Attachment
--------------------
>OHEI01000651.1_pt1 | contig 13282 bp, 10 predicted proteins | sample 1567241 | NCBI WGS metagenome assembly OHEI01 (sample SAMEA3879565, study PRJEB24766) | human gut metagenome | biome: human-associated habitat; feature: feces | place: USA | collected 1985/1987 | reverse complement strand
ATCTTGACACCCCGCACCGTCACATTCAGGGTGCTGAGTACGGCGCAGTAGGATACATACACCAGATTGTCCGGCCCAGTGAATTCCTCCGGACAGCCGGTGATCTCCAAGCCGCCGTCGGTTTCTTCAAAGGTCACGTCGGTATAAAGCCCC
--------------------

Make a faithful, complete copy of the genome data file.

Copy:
>OHEI01000651.1_pt1 | contig 13282 bp, 10 predicted proteins | sample 1567241 | NCBI WGS metagenome assembly OHEI01 (sample SAMEA3879565, study PRJEB24766) | human gut metagenome | biome: human-associated habitat; feature: feces | place: USA | collected 1985/1987 | reverse complement strand
ATCTTGACACCCCGCACCGTCACATTCAGGGTGCTGAGTACGGCGCAGTAGGATACATACACCAGATTGTCCGGCCCAGTGAATTCCTCCGGACAGCCGGTGATCTCCAAGCCGCCGTCGGTTTCTTCAAAGGTCACGTCGGTATAAAGCCCC